Spotlight on Games > 1001 Nights of Military Gaming

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Legend of Robin Hood
Avalon Hill game has players each representing one of Robin Hood's famous cronies competing to raise the most money for the poor. Play is card-driven and highly random, certainly not deserving of serious play.
Legend of the Lost Dutchman
Very atmospheric game simulating expeditions to find a legendary pot of gold in the old Southwest. An interesting desktop-published game worth replaying, with excellent background notes. Chaos factor in luck of the draw and rolling to find treasure is fairly high however. Strategically, ledges seem to be not worth the effort while caves are more likely to produce. [Simulations Workshop]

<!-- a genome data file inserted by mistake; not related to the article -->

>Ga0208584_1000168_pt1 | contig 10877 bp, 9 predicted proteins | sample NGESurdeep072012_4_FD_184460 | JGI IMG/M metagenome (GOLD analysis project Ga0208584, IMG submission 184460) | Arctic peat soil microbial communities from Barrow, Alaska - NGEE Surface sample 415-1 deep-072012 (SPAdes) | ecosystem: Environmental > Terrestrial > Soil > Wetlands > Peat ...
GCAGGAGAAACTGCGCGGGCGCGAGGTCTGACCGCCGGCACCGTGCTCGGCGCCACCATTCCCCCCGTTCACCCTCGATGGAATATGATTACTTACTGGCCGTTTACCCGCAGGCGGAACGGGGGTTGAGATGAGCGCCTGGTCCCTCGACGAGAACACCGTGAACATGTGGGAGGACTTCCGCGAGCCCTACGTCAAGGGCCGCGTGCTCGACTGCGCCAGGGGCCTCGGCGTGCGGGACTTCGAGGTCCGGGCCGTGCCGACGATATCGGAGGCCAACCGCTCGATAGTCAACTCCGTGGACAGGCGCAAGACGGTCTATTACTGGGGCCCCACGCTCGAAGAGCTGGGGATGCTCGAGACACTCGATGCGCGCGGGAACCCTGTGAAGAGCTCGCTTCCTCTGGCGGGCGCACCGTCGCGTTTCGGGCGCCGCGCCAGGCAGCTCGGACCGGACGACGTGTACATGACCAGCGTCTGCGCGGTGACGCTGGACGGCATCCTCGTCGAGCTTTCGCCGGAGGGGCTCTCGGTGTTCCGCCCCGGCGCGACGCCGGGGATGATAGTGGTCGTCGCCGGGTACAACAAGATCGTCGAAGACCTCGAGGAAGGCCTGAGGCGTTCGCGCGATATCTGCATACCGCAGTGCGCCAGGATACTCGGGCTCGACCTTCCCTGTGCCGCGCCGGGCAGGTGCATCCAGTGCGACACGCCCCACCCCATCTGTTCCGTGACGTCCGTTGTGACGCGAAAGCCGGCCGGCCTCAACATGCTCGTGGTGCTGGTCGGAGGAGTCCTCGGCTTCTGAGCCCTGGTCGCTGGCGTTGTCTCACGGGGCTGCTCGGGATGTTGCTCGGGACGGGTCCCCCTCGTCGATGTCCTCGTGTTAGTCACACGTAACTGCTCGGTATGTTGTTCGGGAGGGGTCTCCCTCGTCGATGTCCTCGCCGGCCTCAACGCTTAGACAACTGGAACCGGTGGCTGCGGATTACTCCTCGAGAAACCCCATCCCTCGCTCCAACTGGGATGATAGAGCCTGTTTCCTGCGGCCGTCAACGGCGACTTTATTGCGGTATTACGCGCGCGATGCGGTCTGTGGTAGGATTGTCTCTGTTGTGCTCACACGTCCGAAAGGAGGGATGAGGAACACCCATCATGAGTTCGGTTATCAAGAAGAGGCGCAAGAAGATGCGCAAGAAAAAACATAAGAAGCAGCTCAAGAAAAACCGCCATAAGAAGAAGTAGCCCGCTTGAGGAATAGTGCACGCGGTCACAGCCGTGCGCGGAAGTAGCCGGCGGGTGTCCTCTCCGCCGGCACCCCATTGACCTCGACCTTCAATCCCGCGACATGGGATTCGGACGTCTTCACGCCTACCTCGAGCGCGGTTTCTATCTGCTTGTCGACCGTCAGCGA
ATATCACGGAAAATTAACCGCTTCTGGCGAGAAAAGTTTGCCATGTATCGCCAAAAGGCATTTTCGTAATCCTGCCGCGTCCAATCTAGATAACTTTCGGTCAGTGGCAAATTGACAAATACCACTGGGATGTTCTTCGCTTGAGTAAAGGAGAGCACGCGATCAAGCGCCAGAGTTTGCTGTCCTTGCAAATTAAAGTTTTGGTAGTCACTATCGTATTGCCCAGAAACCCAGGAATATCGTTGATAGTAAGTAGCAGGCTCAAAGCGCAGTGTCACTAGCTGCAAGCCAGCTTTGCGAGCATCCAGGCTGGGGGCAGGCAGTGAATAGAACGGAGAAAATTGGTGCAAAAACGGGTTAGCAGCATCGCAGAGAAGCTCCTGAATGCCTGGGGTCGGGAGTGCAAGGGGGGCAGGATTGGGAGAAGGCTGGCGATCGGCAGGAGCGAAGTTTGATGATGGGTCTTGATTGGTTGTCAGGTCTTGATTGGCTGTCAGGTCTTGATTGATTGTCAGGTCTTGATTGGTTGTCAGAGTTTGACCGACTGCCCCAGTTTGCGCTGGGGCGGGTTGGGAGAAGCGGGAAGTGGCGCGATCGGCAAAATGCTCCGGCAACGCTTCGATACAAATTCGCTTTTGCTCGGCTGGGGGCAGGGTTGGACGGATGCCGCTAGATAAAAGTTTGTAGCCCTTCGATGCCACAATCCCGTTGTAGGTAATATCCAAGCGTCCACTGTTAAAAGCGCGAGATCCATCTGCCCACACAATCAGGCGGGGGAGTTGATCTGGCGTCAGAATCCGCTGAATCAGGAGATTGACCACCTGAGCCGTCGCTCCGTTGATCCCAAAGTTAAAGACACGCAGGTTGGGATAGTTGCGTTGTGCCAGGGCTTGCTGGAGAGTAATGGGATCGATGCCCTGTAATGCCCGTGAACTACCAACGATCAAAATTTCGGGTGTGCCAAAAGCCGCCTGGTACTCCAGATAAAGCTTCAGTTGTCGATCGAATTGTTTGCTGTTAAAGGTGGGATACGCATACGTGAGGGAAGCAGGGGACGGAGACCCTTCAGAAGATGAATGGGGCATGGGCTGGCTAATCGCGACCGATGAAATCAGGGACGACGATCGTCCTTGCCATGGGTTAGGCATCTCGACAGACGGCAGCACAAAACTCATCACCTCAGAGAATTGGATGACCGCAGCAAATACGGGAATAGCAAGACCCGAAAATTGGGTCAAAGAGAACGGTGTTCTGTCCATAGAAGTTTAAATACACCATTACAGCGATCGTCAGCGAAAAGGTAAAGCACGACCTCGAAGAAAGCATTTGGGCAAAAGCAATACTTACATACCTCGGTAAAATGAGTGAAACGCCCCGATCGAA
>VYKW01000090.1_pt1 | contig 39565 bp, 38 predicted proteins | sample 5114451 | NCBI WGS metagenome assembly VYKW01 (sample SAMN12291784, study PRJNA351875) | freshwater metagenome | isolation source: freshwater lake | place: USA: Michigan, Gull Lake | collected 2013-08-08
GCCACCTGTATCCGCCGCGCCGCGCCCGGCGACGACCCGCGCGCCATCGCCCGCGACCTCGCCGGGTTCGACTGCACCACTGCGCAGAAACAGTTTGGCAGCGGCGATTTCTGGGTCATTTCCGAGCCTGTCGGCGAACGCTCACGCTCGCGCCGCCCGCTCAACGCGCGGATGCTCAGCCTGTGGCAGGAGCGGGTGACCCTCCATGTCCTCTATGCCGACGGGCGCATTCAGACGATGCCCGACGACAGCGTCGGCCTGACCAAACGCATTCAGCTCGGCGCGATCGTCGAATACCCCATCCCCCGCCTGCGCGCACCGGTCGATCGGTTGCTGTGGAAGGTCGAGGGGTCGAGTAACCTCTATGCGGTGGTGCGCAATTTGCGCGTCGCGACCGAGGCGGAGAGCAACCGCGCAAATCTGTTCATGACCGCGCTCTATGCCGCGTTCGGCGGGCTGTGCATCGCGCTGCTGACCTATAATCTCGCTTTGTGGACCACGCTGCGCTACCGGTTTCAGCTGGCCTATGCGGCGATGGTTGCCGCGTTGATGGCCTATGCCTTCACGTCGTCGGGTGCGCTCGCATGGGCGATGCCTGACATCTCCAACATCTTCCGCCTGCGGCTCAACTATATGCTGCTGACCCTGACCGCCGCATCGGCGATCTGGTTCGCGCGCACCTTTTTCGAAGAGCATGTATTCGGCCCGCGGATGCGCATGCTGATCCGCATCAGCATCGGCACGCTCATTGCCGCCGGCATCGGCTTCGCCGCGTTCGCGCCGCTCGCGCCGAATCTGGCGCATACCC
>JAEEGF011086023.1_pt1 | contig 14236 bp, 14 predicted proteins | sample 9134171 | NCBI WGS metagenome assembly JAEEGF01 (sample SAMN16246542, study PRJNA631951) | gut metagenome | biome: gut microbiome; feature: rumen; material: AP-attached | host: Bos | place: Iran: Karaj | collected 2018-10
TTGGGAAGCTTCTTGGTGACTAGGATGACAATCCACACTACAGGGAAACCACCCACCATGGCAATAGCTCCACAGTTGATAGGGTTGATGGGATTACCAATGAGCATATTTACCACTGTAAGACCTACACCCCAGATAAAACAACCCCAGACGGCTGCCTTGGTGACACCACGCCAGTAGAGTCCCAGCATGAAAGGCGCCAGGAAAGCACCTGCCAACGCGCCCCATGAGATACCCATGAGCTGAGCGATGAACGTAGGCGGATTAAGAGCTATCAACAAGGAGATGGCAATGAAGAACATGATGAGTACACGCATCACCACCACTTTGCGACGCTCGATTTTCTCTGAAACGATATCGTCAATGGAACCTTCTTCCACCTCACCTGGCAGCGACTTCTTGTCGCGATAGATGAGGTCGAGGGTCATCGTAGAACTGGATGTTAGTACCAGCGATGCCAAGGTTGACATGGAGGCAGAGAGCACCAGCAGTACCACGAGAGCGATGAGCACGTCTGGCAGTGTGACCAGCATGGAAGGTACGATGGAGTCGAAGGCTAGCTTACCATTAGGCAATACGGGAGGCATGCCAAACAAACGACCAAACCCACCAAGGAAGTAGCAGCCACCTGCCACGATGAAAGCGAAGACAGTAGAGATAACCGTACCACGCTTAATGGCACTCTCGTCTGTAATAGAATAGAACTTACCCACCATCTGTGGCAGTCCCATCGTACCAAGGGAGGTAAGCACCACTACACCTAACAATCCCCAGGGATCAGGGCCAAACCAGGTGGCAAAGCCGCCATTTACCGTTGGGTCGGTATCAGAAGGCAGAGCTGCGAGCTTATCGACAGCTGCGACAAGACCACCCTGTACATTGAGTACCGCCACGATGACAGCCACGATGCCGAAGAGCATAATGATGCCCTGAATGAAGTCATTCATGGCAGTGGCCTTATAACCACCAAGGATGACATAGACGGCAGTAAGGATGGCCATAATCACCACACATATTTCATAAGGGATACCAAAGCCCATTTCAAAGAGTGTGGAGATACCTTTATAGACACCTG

Martin Wallace invention on the French Revolution is further removed from a military game than some of Warfrog's previous outings. Here the primary activity is cardplay to place some from what is an orgy of wooden tiles onto corresponding map territories. When one of the three colors is exhausted, each area is consulted to see which side has triumphed. Then, similar to a stock market game, the players who have been first and second in this color receive points, as does the top player in the color which did second best. The neat twist, with German game flavor, is that each winning stack is weakened by one (the maximum is three) so that victory will be less likely in the next game turn. Also available for "investment" are battles, completely abstract, intended as a "catch-up" strategy for whoever is in last place; it sometimes seems to help that way. But in general it's much better to have an ally and for this reason it seems best to have at least five playing. Perhaps those who re-named Attila "the Stockbroker" should now be talking about Robespierre the Stockbroker (but I haven't heard it yet). It remains rather unclear also just who the players really represent. The theme does come through, however, in some ways: the historical leader names (unfortunately sans any background information); the strong red, white and blue coloration; the names, "Terror", "Guillotine", "Emigration", etc. on the "take that" cards; the importance of Paris; the dominance of the Radicals there and the power of the Royalists on the frontiers. In fact the board serves only a thematic purpose, but the payoff is so small and the ease-of-play consequence so large that another way, e.g large tiles sortable by dominant side, perhaps should have been employed instead. As it is, tallying up everything is quite difficult and if players do so mid-turn, matters become quite lengthy. The other novelty is perhaps the best feature of all: as in life itself, the victory conditions are uncertain. If one player dominates the Moderates and appears to be winning, his opponents can try to achieve the equivalent of a coup and cause a completely different set of victory conditions to apply. Actually, this idea has been used before, but it's been a while: in Russian Civil War (SPI, 1976). This rule, by the way, ends the game prematurely, leading to a wide variance in length, perhaps from ninety to one hundred and fifty minutes. An important downside here is that only by the fifth playing will the complicated deck be well enough known to do it justice. Minor complaints: There is perhaps too much luck of the draw as the drafting mechanism does not go far enough. There are different ways of resolving all the different ties that can arise – couldn't this have been standardized in an elegant way? Just as with Empires of the Ancient World, there are errors and omissions on both the cards and the board – these games are better than the graphics treatment they are receiving. Compared to other Warfrog efforts, it only partly avoids the too-flexible bashing of Way Out West, and while reducing length, does not quite achieve the theme and fun of Empires of the Ancient World. On the other hand, if one wants something on this topic, it is more fun to play than La Révolution Française. As the player information comprises two sides of a A4 sheet of paper, is probably best for those who want games as least as complex as El Grande with expansions. Strategy notes: it is ridiculously easy for the Royalists to achieve their victory conditions on turn three unless those opposing it are extremely vigilant. Also, if going for the battle option, be sure to save the general until the last round as he is otherwise easy to pick off with a special card. [background]